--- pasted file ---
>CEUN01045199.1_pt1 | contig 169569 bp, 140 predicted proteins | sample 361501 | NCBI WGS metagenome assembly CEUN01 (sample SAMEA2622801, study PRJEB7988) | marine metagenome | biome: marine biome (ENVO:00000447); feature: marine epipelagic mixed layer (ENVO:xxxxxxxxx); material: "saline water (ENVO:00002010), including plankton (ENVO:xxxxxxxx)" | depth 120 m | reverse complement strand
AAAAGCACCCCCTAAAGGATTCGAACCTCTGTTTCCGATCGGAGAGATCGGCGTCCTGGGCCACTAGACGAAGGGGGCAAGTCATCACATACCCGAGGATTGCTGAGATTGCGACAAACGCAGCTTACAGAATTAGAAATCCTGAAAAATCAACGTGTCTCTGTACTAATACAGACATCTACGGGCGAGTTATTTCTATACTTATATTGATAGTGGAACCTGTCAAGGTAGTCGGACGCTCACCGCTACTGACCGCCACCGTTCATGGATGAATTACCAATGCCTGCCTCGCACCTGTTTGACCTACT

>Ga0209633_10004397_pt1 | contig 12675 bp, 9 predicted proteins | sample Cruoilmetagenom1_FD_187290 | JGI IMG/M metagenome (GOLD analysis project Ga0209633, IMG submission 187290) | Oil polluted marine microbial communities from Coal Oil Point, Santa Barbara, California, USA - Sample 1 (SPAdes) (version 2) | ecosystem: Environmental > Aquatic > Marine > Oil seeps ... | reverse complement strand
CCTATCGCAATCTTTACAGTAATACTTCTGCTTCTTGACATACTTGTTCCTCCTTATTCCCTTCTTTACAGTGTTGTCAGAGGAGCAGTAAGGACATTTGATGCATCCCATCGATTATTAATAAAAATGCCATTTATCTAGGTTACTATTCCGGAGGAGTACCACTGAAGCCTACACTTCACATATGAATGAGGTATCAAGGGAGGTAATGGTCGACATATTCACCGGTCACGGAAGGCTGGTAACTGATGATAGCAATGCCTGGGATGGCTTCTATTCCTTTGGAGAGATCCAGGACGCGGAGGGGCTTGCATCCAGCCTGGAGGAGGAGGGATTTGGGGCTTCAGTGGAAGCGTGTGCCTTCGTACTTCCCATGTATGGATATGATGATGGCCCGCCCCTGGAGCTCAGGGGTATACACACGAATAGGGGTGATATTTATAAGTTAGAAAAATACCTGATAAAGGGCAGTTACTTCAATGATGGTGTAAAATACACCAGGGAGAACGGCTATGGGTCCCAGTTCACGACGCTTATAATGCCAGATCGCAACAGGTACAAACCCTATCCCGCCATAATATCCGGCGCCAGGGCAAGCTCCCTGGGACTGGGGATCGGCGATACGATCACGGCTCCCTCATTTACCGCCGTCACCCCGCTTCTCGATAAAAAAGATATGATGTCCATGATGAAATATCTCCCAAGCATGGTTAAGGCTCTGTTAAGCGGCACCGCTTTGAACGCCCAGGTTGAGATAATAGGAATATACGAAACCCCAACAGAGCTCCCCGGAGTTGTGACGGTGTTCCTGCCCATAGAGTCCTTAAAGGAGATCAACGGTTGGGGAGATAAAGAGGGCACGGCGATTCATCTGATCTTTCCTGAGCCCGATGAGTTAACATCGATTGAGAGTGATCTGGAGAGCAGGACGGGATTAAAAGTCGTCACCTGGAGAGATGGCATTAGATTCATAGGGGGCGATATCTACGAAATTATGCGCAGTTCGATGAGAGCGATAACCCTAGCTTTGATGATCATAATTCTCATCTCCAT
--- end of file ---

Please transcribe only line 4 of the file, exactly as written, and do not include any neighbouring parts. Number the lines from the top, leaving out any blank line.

CCTATCGCAATCTTTACAGTAATACTTCTGCTTCTTGACATACTTGTTCCTCCTTATTCCCTTCTTTACAGTGTTGTCAGAGGAGCAGTAAGGACATTTGATGCATCCCATCGATTATTAATAAAAATGCCATTTATCTAGGTTACTATTCCGGAGGAGTACCACTGAAGCCTACACTTCACATATGAATGAGGTATCAAGGGAGGTAATGGTCGACATATTCACCGGTCACGGAAGGCTGGTAACTGATGATAGCAATGCCTGGGATGGCTTCTATTCCTTTGGAGAGATCCAGGACGCGGAGGGGCTTGCATCCAGCCTGGAGGAGGAGGGATTTGGGGCTTCAGTGGAAGCGTGTGCCTTCGTACTTCCCATGTATGGATATGATGATGGCCCGCCCCTGGAGCTCAGGGGTATACACACGAATAGGGGTGATATTTATAAGTTAGAAAAATACCTGATAAAGGGCAGTTACTTCAATGATGGTGTAAAATACACCAGGGAGAACGGCTATGGGTCCCAGTTCACGACGCTTATAATGCCAGATCGCAACAGGTACAAACCCTATCCCGCCATAATATCCGGCGCCAGGGCAAGCTCCCTGGGACTGGGGATCGGCGATACGATCACGGCTCCCTCATTTACCGCCGTCACCCCGCTTCTCGATAAAAAAGATATGATGTCCATGATGAAATATCTCCCAAGCATGGTTAAGGCTCTGTTAAGCGGCACCGCTTTGAACGCCCAGGTTGAGATAATAGGAATATACGAAACCCCAACAGAGCTCCCCGGAGTTGTGACGGTGTTCCTGCCCATAGAGTCCTTAAAGGAGATCAACGGTTGGGGAGATAAAGAGGGCACGGCGATTCATCTGATCTTTCCTGAGCCCGATGAGTTAACATCGATTGAGAGTGATCTGGAGAGCAGGACGGGATTAAAAGTCGTCACCTGGAGAGATGGCATTAGATTCATAGGGGGCGATATCTACGAAATTATGCGCAGTTCGATGAGAGCGATAACCCTAGCTTTGATGATCATAATTCTCATCTCCAT